While production figures vary, it is largely believed that 9,110 BA-64 vehicles were ultimately produced (5,209 of these were of the improved BA-64B type). The type served beyond the Soviet Union and eventually made its way into the inventories of China, Czechoslovakia, East Germany, North Korea, Mongolia, Poland, Romania and Yugoslavia. The BA-64 was still in play at the time of the Korean War (1950-1953) where it was fielded by both China and North Korea. Amazingly, the vehicle is still in operational service with North Korean land forces (2013), well over 70 years since its adoption by Red Army elements of the Soviet Union.
China; Czechoslovakia; East Germany; North Korea; Mongolia; Poland; Romania; Soviet Union; Yugoslavia
(OPERATORS list includes past, present, and future operators when applicable)
Traverse bodies of open water under own power with / without preparation.
Can conduct reconnaissance / scout missions to assess threat levels, enemy strength, et al - typically through lightweight design.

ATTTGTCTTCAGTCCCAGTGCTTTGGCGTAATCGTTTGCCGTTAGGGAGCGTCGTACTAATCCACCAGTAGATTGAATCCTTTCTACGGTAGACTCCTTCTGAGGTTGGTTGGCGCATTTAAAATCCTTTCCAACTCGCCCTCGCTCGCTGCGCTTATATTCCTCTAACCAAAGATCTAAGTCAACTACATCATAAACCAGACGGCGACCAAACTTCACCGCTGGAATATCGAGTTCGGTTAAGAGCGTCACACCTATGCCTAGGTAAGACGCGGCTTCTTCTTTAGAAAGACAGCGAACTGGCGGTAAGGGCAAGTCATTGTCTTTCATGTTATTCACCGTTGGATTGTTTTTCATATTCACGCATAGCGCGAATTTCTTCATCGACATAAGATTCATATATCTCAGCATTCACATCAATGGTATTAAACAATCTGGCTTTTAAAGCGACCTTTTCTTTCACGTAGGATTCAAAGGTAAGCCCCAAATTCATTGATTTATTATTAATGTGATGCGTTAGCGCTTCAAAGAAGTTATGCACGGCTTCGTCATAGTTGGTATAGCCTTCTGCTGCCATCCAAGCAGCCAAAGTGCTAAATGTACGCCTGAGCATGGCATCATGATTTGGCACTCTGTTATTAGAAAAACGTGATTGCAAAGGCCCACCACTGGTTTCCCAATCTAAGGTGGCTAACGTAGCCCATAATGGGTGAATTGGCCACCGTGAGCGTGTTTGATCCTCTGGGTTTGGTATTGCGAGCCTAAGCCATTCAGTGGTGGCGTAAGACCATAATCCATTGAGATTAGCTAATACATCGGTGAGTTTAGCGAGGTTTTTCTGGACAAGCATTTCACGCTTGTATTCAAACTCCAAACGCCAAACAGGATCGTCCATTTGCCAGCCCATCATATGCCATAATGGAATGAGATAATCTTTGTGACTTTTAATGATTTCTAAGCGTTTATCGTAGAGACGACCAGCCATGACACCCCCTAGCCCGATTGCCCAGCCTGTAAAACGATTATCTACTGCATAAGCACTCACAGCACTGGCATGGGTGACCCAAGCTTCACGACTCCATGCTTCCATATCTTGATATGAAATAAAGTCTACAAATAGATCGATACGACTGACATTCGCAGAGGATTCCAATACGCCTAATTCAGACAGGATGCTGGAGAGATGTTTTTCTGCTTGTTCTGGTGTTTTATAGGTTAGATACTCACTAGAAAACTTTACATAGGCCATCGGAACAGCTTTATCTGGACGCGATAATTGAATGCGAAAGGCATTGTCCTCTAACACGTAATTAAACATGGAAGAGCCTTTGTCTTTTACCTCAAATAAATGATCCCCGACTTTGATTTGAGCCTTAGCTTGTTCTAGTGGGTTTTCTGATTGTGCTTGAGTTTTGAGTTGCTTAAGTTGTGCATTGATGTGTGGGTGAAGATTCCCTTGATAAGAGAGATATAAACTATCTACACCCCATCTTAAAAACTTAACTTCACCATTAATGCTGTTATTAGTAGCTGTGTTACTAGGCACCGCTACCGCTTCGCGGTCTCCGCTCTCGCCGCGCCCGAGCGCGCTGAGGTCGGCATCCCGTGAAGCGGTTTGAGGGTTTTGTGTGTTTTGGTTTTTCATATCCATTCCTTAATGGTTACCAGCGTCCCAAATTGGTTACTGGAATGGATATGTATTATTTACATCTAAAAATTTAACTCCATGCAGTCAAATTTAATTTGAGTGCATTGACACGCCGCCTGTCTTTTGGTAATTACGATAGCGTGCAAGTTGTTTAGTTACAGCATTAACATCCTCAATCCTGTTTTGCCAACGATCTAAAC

General utility-minded design to accomplish a variety of battlefield tasks, typically in a non-direct-combat fashion.
Special purpose design developed to accomplish an equally-special battlefield role or roles.
12.0 ft 3.65 m
5.7 ft 1.75 m
6.2 ft 1.9 m
5,291 lb 2,400 kg
2.6 tons LIGHT
(Showcased structural values pertain to the base GAZ BA-64 production variant. Length typically includes main gun in forward position if applicable to the design)
1 x GAZ MM inline 4-cylinder water-cooled engine developing 54 horsepower to conventional four-wheeled arrangement.
49.7 mph (80.0 kph)
310.7 mi (500.0 km)
(Showcased performance specifications pertain to the base GAZ BA-64 production variant. Compare this entry against any other in our database)
1 x 7.62mm DT machine gun OR 1 x 12.7mm Heavy Machine Gun (HMG) in roof-mounted turret.
(Not all weapon types may be represented in the showcase above)
1,260 x 7.62mm ammunition.
BA-64 - Base Production Series Designation
BA-64A - Initial production model based on GAZ-64 vehicle; open-topped hull rear with pintle-mounted 7.62mm machine gun.
BA-64B - Modified variant based on GAZ-67B vehicle; increased wheelbase; machine gun turret.
BASh-64 - Armored Staff Vehicle
BA-64SDhK - Fitted with 12.7mm DShK heavy machine gun; introduced 1944.
BA-64D - Proposed Armored Personnel Carrier with seating for six infantry; prototype form only.
BA-64ZhD - Proposed railcar defense vehicle; prototype form only.
BA-64SKh - Proposed winter warfare vehicle with half-track rear and front axle skis; prototype form only.